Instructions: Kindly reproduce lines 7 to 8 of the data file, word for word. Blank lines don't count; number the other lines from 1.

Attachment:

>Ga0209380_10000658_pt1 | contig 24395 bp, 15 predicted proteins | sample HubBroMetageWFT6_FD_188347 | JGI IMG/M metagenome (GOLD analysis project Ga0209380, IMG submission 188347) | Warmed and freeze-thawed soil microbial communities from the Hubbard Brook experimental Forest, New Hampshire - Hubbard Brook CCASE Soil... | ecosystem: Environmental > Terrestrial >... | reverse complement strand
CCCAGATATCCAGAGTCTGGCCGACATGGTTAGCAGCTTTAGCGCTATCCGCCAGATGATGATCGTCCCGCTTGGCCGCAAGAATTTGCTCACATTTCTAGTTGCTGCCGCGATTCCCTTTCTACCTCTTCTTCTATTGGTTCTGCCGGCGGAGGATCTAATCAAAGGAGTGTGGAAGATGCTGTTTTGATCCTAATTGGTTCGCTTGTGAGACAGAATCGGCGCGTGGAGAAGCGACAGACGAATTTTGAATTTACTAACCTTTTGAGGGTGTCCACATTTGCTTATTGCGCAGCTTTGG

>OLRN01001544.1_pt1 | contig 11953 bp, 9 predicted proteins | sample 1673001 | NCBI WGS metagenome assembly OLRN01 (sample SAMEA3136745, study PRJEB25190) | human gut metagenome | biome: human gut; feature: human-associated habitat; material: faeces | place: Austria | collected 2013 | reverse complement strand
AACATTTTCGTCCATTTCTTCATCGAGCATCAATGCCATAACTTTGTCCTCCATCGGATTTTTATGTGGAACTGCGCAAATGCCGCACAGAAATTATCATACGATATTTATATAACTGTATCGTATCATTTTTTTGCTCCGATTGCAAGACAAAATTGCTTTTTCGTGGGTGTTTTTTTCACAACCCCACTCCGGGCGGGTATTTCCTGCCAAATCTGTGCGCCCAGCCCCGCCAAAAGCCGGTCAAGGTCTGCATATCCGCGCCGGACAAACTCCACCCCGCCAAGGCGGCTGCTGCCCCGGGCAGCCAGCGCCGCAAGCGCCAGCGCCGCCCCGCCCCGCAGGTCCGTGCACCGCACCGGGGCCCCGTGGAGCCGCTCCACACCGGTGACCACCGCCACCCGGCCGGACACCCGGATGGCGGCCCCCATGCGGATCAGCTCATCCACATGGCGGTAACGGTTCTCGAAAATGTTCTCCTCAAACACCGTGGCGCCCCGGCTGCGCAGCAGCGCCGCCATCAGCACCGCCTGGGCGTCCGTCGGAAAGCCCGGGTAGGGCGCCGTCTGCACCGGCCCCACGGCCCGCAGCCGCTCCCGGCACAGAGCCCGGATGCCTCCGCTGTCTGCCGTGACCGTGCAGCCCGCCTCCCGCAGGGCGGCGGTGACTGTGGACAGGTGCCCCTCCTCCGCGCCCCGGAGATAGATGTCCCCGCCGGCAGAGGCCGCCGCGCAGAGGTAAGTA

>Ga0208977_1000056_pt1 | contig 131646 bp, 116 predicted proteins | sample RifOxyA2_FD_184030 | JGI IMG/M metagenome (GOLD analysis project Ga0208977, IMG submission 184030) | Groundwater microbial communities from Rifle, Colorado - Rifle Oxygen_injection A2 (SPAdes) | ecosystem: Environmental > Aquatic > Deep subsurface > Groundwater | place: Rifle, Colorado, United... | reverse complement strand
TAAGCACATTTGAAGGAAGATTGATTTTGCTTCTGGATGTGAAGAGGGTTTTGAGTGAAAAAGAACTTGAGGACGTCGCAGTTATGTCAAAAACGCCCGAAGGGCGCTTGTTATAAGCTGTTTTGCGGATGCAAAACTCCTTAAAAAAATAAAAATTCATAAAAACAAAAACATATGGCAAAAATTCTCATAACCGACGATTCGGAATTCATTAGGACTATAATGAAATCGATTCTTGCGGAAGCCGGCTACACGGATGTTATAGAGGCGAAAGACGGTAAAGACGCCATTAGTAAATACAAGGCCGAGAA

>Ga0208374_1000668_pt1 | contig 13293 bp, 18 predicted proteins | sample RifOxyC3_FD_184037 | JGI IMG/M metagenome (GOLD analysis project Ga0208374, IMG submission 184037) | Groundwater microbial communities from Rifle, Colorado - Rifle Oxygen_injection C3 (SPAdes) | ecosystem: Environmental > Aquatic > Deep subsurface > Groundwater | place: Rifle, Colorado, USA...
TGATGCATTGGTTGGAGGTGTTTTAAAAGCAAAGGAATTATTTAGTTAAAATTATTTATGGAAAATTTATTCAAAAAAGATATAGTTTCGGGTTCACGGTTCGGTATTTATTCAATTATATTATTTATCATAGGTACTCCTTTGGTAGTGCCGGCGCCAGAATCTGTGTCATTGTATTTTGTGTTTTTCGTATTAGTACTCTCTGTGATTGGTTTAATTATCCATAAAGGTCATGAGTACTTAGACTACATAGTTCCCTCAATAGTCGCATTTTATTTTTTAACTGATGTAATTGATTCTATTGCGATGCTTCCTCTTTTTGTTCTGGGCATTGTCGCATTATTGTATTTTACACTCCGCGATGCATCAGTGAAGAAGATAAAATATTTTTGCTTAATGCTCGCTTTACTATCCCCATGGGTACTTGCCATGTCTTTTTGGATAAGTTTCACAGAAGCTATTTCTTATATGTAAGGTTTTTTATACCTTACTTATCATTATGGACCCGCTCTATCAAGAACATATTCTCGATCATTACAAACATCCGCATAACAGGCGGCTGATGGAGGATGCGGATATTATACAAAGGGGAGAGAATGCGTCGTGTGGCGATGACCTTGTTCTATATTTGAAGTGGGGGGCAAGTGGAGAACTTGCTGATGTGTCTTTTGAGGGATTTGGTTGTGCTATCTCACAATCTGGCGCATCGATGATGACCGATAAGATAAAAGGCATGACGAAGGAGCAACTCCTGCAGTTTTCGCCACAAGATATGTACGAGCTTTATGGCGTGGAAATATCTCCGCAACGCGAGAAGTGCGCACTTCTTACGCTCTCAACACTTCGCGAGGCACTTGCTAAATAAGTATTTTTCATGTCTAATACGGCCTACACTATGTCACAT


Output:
>Ga0208374_1000668_pt1 | contig 13293 bp, 18 predicted proteins | sample RifOxyC3_FD_184037 | JGI IMG/M metagenome (GOLD analysis project Ga0208374, IMG submission 184037) | Groundwater microbial communities from Rifle, Colorado - Rifle Oxygen_injection C3 (SPAdes) | ecosystem: Environmental > Aquatic > Deep subsurface > Groundwater | place: Rifle, Colorado, USA...
TGATGCATTGGTTGGAGGTGTTTTAAAAGCAAAGGAATTATTTAGTTAAAATTATTTATGGAAAATTTATTCAAAAAAGATATAGTTTCGGGTTCACGGTTCGGTATTTATTCAATTATATTATTTATCATAGGTACTCCTTTGGTAGTGCCGGCGCCAGAATCTGTGTCATTGTATTTTGTGTTTTTCGTATTAGTACTCTCTGTGATTGGTTTAATTATCCATAAAGGTCATGAGTACTTAGACTACATAGTTCCCTCAATAGTCGCATTTTATTTTTTAACTGATGTAATTGATTCTATTGCGATGCTTCCTCTTTTTGTTCTGGGCATTGTCGCATTATTGTATTTTACACTCCGCGATGCATCAGTGAAGAAGATAAAATATTTTTGCTTAATGCTCGCTTTACTATCCCCATGGGTACTTGCCATGTCTTTTTGGATAAGTTTCACAGAAGCTATTTCTTATATGTAAGGTTTTTTATACCTTACTTATCATTATGGACCCGCTCTATCAAGAACATATTCTCGATCATTACAAACATCCGCATAACAGGCGGCTGATGGAGGATGCGGATATTATACAAAGGGGAGAGAATGCGTCGTGTGGCGATGACCTTGTTCTATATTTGAAGTGGGGGGCAAGTGGAGAACTTGCTGATGTGTCTTTTGAGGGATTTGGTTGTGCTATCTCACAATCTGGCGCATCGATGATGACCGATAAGATAAAAGGCATGACGAAGGAGCAACTCCTGCAGTTTTCGCCACAAGATATGTACGAGCTTTATGGCGTGGAAATATCTCCGCAACGCGAGAAGTGCGCACTTCTTACGCTCTCAACACTTCGCGAGGCACTTGCTAAATAAGTATTTTTCATGTCTAATACGGCCTACACTATGTCACAT